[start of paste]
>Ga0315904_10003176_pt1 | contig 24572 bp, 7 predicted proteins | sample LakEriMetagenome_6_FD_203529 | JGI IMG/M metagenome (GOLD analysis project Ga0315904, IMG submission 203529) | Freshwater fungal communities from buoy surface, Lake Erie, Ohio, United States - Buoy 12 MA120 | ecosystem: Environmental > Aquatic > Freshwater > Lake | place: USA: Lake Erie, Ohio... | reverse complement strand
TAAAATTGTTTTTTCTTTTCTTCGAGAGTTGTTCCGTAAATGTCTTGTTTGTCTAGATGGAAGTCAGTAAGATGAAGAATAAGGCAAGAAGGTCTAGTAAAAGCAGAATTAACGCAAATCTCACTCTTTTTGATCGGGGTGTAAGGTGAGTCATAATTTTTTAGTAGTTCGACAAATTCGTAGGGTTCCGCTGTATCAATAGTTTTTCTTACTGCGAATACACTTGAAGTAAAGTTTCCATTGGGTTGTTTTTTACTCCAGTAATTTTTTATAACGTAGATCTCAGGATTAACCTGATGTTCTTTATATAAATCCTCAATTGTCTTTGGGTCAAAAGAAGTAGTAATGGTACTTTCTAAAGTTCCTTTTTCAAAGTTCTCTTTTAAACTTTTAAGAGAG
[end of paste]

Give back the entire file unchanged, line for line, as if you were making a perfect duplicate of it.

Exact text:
>Ga0315904_10003176_pt1 | contig 24572 bp, 7 predicted proteins | sample LakEriMetagenome_6_FD_203529 | JGI IMG/M metagenome (GOLD analysis project Ga0315904, IMG submission 203529) | Freshwater fungal communities from buoy surface, Lake Erie, Ohio, United States - Buoy 12 MA120 | ecosystem: Environmental > Aquatic > Freshwater > Lake | place: USA: Lake Erie, Ohio... | reverse complement strand
TAAAATTGTTTTTTCTTTTCTTCGAGAGTTGTTCCGTAAATGTCTTGTTTGTCTAGATGGAAGTCAGTAAGATGAAGAATAAGGCAAGAAGGTCTAGTAAAAGCAGAATTAACGCAAATCTCACTCTTTTTGATCGGGGTGTAAGGTGAGTCATAATTTTTTAGTAGTTCGACAAATTCGTAGGGTTCCGCTGTATCAATAGTTTTTCTTACTGCGAATACACTTGAAGTAAAGTTTCCATTGGGTTGTTTTTTACTCCAGTAATTTTTTATAACGTAGATCTCAGGATTAACCTGATGTTCTTTATATAAATCCTCAATTGTCTTTGGGTCAAAAGAAGTAGTAATGGTACTTTCTAAAGTTCCTTTTTCAAAGTTCTCTTTTAAACTTTTAAGAGAG